World War I was a particularly significant experience for Minnesota. In addition to sending thousands of men overseas, the homefront became a vital center of wartime production. From Fort Snelling serving as one of the two main training camps for American troops in the Upper Midwest to the Iron Range producing the materials which were used to build navy ships in Duluth, all Minnesotans were profoundly impacted by this unprecedented global catastrophe.
However, the homefront also became the opposite of what Woodrow Wilson described as the United States' overarching purpose for entering the war: to make the world safe for democracy. During World War I, a widespread anti-immigrant sentiment pervaded the Minnesota homefront. During the war, Germans and Scandinavians came under heavy scrutiny over their alleged dual-loyalties to the United States and their country of origin. This was born out of the fact that the United States fought against Germany in World War I, while Norway and Sweden remained neutral throughout the war.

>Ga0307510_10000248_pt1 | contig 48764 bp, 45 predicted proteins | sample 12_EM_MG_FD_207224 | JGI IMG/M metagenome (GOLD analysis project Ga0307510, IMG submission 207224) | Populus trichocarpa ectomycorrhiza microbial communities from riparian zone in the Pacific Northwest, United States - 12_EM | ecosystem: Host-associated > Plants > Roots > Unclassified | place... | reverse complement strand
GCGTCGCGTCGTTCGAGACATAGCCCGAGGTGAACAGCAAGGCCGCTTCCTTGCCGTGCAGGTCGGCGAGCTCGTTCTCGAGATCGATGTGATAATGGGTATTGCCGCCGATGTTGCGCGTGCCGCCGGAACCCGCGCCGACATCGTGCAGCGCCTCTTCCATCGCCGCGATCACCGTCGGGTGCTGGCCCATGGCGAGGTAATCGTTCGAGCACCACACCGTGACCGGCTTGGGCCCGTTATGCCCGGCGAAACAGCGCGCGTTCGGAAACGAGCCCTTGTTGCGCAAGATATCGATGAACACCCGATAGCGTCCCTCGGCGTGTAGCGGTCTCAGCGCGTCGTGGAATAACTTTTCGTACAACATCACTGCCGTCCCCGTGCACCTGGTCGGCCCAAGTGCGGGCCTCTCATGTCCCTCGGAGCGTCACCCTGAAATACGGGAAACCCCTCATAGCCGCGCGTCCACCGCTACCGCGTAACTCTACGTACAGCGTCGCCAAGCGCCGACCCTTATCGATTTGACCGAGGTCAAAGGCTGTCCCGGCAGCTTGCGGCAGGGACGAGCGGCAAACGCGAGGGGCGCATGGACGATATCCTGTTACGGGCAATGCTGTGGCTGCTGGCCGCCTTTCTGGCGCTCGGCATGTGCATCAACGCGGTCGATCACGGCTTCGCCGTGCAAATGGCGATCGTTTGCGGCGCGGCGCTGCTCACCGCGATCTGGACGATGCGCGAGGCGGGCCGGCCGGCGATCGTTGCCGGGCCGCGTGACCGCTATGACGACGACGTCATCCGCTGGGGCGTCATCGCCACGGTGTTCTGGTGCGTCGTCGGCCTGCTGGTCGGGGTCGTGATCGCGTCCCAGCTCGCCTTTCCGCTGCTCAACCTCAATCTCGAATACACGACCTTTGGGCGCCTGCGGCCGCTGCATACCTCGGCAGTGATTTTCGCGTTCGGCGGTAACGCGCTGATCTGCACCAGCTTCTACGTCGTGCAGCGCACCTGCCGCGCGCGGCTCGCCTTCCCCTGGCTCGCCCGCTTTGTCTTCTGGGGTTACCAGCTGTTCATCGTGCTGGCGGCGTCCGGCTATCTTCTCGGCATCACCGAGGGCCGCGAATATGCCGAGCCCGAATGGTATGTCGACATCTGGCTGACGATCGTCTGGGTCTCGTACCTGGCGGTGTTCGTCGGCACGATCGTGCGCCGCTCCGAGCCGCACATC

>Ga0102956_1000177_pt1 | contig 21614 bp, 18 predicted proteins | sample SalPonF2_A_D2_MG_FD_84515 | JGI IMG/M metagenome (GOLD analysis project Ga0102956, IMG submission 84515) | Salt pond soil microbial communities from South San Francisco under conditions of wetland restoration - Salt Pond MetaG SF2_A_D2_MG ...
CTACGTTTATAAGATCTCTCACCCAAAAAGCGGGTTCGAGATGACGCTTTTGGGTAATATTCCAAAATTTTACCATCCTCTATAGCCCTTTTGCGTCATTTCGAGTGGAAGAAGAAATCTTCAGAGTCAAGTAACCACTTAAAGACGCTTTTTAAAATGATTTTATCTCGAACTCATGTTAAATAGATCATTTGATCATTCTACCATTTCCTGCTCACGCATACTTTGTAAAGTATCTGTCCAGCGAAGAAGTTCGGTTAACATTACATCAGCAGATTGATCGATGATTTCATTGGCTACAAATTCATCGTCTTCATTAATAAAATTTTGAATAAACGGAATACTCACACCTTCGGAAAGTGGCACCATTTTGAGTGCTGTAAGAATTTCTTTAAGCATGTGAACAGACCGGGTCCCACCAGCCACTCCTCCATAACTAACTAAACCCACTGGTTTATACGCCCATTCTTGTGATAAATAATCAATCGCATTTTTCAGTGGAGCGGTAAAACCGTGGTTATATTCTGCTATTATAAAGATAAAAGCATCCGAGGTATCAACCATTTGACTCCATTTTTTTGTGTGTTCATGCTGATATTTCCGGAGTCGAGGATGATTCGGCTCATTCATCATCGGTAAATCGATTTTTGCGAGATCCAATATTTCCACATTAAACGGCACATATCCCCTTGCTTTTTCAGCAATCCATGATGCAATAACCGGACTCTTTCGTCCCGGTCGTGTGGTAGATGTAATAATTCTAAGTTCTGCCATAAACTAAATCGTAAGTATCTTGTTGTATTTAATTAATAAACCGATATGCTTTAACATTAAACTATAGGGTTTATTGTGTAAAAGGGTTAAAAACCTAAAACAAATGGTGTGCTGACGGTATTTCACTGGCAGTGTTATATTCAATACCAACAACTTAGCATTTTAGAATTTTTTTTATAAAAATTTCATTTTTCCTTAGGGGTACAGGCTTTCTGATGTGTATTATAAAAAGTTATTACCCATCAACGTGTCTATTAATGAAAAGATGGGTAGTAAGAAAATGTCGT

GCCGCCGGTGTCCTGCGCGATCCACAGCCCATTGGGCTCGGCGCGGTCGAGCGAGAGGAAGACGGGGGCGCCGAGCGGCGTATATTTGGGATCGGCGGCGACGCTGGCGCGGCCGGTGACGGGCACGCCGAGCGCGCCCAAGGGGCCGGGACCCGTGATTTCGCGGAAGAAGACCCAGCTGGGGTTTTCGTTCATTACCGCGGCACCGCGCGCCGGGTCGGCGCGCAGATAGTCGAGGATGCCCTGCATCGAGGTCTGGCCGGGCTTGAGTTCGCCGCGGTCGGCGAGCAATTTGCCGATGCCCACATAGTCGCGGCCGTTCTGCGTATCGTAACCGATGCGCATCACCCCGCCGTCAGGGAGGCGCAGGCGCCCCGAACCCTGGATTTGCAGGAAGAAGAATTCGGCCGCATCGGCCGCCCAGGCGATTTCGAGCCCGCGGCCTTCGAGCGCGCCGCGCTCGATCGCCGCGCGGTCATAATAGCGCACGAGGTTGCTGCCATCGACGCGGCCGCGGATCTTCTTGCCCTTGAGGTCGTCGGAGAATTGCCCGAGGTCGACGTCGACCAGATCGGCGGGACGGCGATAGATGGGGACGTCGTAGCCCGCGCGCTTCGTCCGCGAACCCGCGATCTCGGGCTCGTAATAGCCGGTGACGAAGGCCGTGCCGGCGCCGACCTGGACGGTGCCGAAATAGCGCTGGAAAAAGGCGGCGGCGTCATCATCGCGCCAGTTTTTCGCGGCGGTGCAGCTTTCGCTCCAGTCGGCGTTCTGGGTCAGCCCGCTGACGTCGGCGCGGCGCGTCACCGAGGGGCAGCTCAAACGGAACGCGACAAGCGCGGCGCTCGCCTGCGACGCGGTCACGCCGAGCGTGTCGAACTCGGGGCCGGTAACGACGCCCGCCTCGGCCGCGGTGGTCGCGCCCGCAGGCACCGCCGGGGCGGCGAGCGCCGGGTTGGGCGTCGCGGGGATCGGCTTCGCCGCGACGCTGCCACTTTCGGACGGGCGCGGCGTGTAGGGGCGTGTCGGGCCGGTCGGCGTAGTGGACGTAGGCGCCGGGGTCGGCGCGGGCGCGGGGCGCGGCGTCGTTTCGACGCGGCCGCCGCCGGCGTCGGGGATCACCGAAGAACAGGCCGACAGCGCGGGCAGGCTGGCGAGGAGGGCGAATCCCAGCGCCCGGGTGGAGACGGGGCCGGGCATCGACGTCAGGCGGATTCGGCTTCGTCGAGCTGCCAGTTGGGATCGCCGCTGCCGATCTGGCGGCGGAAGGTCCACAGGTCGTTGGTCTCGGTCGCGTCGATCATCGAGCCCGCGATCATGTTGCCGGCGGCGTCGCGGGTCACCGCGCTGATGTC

Immediately after the war came to an end, strenuous efforts were made locally to erect monuments and memorials to commemorate the veterans who served overseas. These include fourteen public monuments and memorials in eleven different locations throughout the Twin Cities.
Nationally, this was not the case, as World War I is the only twentieth century war in which the United States fought without a national monument or memorial in Washington D.C. Despite the fact that the country sent over 2 million men overseas and almost 117,000 were killed, the war has largely faded from the national consciousness; especially compared to World War II.
With the centennial of the Armistice which ended the war having been reached this November, significant interest in the Great War has been renewed, albeit briefly. As such, this tour seeks to not only resurrect, but preserve the history and memory of the war, the men who served in it, and its monuments and memorials.